WP Fastest Cache
- One of the most popular cache plugins out there and with raving reviews. I like that it works well, very fast, and no-nonsense user interface. It has all the features I like and the pro version unlocks more features at one flat price (no on-going subscription). I can totally get why this plugin is so popular but nonetheless, there are better ones out there (better performance, better design, more features).
- I wasn’t able to test it since I was too lazy to install APCu module on my server; APCu is not commonly used. With that said, I think this one is worth checking out as it’s potentially a very fast object caching plugin. Seems easy to use and extremely performant on those with VPS and can install modules. (NOTE: it has one annoying manual installation step, like many object cache plugins, but easy-enough for beginners to follow.)
WP Optimize Speed By xTraffic
- I don’t know how good it is but there were a few annoyances. It requires their other plugin “WP Optimize By xTraffic”, and also uses an outdated/insecure Mcrypt (PHP) module that isn’t supported by newer php 7.2.
- Yes, this is THE famous WP Rocket plugin. It costs the most and is known as the absolute gold standard in the WordPress caching market. Many other cache plugins are basically playing catch up, outright copying it, or trying to prove that they’re better by claiming to be faster than WP Rocket. It made a name for itself a few years ago by becoming the first cache plugin to be truly easy to use, works perfectly off the bat without “configuration”, and ultra user-friendly settings. Really nice user interface with many advanced options but doesn’t overwhelm beginners. I love the helpful tooltips and detailed explanations for each setting. It’s by far the friendliest cache plugin for non-technical users.
- WP Rocket is used (and adored) by users of all levels, beginners and pros alike. It’s safe to use on any site and gives incredible speeds. It has a really professional design that can appeal to clients. Everything feels top notch. I love that it does a fantastic job of clearing the cache and making sure your users see the latest version of your site. Most plugins either clear your cache too often (causing uncached hits), or they don’t clear the cache enough (causing outdated pages).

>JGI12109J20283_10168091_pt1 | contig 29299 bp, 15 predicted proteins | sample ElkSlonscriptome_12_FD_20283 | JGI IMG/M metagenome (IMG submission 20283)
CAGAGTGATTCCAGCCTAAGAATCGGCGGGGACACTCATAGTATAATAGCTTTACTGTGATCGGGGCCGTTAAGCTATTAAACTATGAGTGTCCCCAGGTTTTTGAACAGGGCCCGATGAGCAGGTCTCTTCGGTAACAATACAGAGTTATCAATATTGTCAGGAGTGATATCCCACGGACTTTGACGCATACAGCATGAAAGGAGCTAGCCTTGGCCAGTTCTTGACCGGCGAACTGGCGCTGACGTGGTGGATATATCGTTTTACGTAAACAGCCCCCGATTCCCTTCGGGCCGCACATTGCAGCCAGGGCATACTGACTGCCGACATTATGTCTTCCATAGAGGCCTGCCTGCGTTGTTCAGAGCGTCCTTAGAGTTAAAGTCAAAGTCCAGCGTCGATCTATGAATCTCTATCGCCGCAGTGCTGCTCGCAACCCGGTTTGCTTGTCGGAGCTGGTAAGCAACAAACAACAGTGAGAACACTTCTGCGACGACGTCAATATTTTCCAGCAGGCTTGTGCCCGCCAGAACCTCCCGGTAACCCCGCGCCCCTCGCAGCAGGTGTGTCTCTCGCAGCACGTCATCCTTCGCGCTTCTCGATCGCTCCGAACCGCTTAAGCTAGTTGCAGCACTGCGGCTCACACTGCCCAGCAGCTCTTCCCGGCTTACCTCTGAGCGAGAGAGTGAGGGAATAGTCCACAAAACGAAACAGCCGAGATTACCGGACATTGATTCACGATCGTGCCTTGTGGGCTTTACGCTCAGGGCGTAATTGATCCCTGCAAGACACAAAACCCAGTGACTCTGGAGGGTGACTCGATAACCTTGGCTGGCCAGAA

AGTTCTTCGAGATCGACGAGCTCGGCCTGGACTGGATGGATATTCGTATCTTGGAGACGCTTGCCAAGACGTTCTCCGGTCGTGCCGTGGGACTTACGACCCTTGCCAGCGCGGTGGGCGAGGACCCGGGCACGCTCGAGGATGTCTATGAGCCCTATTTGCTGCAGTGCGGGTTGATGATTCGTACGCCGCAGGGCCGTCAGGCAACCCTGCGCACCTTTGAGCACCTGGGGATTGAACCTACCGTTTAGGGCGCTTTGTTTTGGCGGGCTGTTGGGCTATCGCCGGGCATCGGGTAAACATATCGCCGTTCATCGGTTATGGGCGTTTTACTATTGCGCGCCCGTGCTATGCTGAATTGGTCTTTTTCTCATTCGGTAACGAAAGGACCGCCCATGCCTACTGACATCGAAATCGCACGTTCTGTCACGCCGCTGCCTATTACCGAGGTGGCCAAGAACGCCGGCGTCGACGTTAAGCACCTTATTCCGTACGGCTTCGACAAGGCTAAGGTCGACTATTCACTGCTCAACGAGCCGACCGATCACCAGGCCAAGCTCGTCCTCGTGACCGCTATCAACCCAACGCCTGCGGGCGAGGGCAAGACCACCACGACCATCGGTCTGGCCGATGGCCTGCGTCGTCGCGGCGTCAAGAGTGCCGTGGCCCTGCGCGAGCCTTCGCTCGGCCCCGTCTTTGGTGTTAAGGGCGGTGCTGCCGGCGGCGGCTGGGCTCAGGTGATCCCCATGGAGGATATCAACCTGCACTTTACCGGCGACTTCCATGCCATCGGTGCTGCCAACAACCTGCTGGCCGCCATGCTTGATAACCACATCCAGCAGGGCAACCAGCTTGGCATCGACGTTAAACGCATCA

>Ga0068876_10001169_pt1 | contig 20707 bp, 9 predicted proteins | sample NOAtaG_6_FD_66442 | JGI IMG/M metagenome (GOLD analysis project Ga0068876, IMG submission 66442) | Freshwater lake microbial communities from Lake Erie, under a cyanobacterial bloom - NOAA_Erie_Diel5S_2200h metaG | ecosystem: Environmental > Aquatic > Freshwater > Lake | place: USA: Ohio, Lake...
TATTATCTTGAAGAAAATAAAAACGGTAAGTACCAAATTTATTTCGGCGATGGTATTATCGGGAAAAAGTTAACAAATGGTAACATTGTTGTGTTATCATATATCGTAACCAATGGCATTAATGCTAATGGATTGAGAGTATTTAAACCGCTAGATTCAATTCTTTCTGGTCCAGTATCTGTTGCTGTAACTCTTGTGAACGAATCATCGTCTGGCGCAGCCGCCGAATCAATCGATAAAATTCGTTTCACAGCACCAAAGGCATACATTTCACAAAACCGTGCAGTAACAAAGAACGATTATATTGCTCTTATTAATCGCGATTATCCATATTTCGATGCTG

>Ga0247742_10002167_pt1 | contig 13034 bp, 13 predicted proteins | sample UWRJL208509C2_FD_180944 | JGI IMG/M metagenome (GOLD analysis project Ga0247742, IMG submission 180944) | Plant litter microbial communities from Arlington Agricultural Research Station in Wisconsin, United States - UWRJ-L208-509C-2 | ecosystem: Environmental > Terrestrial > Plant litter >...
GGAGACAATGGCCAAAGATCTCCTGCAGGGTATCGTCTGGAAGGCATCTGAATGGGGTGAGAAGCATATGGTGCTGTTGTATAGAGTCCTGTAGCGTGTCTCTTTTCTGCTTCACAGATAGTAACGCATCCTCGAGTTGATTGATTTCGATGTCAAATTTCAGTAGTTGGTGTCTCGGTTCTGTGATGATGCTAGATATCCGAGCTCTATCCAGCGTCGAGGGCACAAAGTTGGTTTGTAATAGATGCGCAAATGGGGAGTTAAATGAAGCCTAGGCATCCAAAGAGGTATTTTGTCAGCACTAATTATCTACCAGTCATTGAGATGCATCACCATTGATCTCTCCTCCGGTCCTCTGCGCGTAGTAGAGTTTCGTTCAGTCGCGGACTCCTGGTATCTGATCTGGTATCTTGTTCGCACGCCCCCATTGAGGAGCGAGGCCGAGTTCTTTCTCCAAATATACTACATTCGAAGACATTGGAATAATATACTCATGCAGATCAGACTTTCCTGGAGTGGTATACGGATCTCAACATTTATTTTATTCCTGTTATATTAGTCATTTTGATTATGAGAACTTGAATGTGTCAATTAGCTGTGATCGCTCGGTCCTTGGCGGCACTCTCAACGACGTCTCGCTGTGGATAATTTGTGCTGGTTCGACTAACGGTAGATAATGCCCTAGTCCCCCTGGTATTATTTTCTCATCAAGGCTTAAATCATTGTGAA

- The one area where I felt WP Rocket excelled the most compared to other cache plugins was for optimizing lean sites. Taking a 600ms site down to 400ms is a huge difference (especially on mobile); I’ve paid over $1k to make this improvement manually. Anyway, this was really surprising to me as you would expect a full-featured plugin to make the biggest difference for bloated sites.
- Up until very recently, the only way to get best performance was to pay for WP Rocket ($39/year), OR combine a variety of different caching and performance plugins to hopefully get all the features of WP Rocket, OR manually optimize your site and use a minimal cache plugin. (The last option is how I would advise all sites to get the absolute best performance; only problem is it requires serious coding ability.) HOWEVER, a lot has changed since WP Rocket came out. Other cache plugins are catching up and I can definitely say there are faster/cheaper options out there that do all the same things if not more. It was only a matter of time since WP Rocket has always had a few detractors who complain that it’s all gimmicky hype, still causes issues, and nowhere near as magical as it claims to be.
- The new WordPress caching champion is SWIFT Performance for me. Even its free version “SWIFT Performance Lite” beats WP Rocket right off the bat (no easy feat!), with SWIFT Performance paid version taking it a step further. I honestly see no point of using WP Rocket unless Swift doesn’t work for your server. By my eye-test, pages definitely loaded faster on SWIFT than on WP Rocket. And while many loyal WP Rocket users are skeptical of such claims, some converted over after just initial testing of SWIFT. I saw screenshots showing SWIFT as much as 25% faster (which is hard for even me to believe). I could share links to ecstatic user reviews on Facebook/websites but you’ll probably come across them soon enough. FWIW, SWIFT isn’t the only one to out-perform WP Rocket. I’m excited to see how the competition unfolds.
- There are still some areas where WP Rocket might be compatible/suitable than Swift. Swift has a really aggressive pre-caching process that some crappy webhosts won’t allow you to do. In this case, WP Rocket might perform better. Rocket is also nice in that it doesn’t break your site when it doesn’t work. It just simply doesn’t speed up your site and that’s it. (I seriously wonder how many Rocket owners don’t realize their site isn’t caching.)
- Get WP Rocket.